GAINESVILLE, Fla. — University of Florida Institute of Food and Agricultural Sciences researchers have introduced a program to help Florida growers maximize the use of nutrients and fertilizers while minimizing the impact on the environment. The results are less fertilizer use and improved crops.
The Four RIGHT (4Rs) program helps growers use the right fertilizer in the right place, at the right time, using the right methods, said Kelly Morgan, state Best Management Practices (BMP) coordinator and UF/IFAS professor of soil and water sciences.
“Fertilizers or nutrients are required in most crop production systems in Florida. While all soils in Florida can supply nutrients for crop production, nutrients may not always be available in adequate amounts for economical crop production,” said Morgan, who is based at the UF/IFAS Southwest Florida Research and Education Center in Immokalee, Florida. “Supplying needed nutrients for crop production involves attention to four major fertilization factors: the right source, right rate, right placement and right timing. Attention to these factors will provide adequate nutrition for crop production while minimizing the risk of loss of nutrients to the environment.”
In determining the right source, UF/IFAS researchers and growers consider the cost, whether an organic substance should be used and the efficiency of the fertilizer, Morgan said. Choosing the right source might also include considering whether a dry or wet fertilizer should be used and how easy it is to use the fertilizer, he said.
For the right rate, researchers suggest agricultural producers test their soil prior to application for annual crops and at least once per year for perennial crops to see how much fertilizer the soil will need, Morgan said.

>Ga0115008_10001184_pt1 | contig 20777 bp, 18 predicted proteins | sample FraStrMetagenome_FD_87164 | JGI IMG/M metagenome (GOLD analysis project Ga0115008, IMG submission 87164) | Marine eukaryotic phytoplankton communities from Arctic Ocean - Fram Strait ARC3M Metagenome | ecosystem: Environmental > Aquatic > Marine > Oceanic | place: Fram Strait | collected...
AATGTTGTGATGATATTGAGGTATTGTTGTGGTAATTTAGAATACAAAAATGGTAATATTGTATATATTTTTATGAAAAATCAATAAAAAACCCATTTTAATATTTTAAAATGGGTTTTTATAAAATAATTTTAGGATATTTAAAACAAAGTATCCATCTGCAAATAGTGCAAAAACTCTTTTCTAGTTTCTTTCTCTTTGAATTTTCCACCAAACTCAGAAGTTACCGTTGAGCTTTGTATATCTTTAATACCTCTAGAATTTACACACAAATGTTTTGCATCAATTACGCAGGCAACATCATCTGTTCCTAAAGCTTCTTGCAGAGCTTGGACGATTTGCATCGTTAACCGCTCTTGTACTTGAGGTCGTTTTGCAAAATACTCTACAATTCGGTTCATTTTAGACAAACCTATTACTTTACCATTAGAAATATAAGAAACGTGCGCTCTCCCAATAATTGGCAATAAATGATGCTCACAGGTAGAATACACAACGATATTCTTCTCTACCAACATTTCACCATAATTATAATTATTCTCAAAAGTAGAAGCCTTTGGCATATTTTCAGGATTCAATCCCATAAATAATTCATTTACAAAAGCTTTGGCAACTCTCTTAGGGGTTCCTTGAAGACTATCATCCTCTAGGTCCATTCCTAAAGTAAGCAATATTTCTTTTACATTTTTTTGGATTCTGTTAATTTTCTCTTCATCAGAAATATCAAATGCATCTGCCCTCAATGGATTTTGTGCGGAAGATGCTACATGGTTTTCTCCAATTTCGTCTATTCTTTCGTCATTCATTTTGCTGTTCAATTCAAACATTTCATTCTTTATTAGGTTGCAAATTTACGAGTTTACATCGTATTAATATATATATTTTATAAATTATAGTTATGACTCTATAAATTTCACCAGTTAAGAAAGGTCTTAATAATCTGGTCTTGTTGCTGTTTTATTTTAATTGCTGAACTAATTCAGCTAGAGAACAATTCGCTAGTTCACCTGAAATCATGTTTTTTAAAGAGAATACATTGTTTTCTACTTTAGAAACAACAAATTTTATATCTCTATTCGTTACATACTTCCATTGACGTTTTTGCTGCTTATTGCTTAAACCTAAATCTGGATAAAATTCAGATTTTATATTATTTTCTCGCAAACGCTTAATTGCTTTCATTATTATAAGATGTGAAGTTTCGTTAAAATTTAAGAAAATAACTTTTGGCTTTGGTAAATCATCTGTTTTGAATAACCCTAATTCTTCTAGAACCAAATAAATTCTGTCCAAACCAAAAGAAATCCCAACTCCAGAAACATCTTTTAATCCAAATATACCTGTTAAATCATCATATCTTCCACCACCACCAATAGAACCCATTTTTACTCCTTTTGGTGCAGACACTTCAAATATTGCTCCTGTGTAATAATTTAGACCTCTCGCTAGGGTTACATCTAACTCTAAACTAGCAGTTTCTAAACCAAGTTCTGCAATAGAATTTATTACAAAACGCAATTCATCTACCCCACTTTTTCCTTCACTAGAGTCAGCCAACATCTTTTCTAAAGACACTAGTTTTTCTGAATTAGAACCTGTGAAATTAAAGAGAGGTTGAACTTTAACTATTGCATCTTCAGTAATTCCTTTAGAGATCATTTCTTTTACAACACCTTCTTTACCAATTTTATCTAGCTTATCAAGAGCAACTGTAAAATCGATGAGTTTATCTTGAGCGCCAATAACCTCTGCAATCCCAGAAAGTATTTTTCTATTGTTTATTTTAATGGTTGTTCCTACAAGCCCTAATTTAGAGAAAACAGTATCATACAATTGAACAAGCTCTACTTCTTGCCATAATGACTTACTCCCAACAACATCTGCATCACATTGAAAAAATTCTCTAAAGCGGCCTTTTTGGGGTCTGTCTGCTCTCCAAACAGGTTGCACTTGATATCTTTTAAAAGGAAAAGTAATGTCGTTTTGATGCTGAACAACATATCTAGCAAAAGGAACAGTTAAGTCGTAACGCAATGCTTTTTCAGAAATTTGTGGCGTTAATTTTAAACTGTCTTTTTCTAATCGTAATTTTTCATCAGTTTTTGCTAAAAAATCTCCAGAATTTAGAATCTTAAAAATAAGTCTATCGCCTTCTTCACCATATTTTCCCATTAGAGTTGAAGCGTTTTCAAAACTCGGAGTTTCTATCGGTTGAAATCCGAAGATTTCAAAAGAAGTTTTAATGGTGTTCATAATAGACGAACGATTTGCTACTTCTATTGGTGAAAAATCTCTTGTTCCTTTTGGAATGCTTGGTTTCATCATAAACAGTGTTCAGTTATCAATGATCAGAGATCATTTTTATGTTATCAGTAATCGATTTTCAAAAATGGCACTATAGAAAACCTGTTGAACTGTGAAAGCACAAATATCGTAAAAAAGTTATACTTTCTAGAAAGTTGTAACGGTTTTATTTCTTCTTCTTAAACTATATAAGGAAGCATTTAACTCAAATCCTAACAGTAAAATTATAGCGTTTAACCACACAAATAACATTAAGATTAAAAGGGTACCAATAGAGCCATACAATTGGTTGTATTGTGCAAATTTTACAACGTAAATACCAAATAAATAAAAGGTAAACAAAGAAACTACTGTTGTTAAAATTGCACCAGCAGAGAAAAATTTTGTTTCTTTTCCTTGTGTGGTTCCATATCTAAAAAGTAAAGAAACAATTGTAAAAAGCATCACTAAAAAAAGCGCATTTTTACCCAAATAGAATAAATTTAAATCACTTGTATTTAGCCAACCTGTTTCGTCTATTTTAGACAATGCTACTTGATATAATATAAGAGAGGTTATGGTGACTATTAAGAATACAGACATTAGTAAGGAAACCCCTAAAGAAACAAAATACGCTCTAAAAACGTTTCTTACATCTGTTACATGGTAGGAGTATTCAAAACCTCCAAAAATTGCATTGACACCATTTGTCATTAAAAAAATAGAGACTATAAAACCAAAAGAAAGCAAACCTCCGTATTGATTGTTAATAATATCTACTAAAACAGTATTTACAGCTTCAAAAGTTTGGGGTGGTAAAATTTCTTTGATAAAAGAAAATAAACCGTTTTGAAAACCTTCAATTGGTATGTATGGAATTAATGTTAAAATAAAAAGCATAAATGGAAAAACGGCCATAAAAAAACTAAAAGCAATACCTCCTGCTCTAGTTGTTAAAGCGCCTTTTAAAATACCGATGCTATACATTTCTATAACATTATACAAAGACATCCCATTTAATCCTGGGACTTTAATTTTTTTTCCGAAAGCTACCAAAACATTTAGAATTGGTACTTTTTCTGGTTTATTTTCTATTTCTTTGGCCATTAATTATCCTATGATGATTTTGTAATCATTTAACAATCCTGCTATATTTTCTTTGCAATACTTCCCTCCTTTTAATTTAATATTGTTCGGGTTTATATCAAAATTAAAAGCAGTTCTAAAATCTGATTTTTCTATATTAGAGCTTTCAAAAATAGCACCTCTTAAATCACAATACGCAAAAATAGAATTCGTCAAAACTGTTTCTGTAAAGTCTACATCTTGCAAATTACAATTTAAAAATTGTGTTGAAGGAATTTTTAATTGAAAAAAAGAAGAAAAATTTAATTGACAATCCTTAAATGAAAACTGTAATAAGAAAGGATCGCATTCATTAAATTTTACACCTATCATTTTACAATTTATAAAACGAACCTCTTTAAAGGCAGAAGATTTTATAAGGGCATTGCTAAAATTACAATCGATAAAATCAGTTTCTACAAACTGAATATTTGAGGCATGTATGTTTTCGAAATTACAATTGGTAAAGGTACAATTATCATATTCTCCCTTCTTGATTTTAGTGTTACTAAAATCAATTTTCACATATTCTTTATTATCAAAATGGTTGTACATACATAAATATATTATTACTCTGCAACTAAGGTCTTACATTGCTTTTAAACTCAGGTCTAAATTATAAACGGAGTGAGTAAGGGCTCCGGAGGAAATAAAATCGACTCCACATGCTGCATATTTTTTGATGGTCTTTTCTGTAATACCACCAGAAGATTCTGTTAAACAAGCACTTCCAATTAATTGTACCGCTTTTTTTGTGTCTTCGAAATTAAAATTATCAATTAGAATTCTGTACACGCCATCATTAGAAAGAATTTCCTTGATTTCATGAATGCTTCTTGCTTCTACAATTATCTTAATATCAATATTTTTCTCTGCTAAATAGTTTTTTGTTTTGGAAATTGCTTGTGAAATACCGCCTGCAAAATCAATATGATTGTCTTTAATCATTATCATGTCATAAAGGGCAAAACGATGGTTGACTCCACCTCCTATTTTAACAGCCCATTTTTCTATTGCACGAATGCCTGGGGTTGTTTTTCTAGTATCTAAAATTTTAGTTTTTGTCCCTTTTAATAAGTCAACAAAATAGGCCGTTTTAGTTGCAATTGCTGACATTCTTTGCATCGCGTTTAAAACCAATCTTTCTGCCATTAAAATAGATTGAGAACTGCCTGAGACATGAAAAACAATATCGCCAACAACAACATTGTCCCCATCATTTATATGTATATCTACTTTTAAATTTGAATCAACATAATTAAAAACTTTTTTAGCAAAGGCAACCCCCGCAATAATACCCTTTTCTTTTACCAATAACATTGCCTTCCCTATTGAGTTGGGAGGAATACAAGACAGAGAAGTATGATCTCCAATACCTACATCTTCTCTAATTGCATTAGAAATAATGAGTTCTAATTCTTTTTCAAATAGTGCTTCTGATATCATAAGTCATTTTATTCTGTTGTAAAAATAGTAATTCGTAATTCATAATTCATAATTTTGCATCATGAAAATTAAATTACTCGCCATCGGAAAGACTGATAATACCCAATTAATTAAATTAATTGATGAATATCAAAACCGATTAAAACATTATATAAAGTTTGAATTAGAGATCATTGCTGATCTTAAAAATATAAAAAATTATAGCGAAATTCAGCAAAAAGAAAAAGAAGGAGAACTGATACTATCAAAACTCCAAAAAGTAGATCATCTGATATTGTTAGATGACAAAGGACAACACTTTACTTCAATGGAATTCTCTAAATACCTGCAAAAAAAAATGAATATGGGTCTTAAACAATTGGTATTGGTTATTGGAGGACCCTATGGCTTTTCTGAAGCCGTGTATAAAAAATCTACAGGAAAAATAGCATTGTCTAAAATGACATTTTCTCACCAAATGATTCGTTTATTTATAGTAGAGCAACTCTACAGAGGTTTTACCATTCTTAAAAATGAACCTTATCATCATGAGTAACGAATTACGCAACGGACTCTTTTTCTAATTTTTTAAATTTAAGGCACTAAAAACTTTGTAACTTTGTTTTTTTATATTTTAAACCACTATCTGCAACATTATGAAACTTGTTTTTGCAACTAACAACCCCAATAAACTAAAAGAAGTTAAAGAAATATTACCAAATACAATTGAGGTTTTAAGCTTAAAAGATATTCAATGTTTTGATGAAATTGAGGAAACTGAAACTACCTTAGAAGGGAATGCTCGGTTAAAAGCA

“The right rate refers to UF/IFAS recommendations on the amount of fertilizer needed for the crop production season, and is based on extensive research over locations, crops, varieties and years. The right rate also refers to the amount of fertilizer applied at one or several times during the growing season,” he said.
The right placement means nutrients need to be placed where the plant will have the best access to the nutrients, Morgan said. For most crops, the right placement is in the root zone or just ahead of the advancing root system, he added. “Most nutrient uptake occurs through the root system, so placing the nutrients in the root zone maximizes the likelihood of absorption by the plant,” Morgan said.
The right timing of nutrients takes into consideration the growth pattern of the crop and natural changes in nutrient demand during the season, Morgan said. Crop development begins slowly from seed germination or transplanting, then increases through fruiting, and finally slows down at maturation, he explained. “Anticipating changes in growth and nutrient demand is important so that fertilizer application can be timed to meet the needs of crop plant growth and yield,” he said.
All four elements of the 4Rs program work together to help growers farm in the best possible way, because their efforts impact everyone, Morgan said. “The 4Rs elements work together to address such things as food security and safety, soil fertility and quality, and non-renewable resources,” Morgan said. “All of these things have a direct impact on human wellness and quality of life.”
By: Beverly James, 352-273-3566, email@example.com
Source: Kelly Morgan, 239-658-3413, firstname.lastname@example.org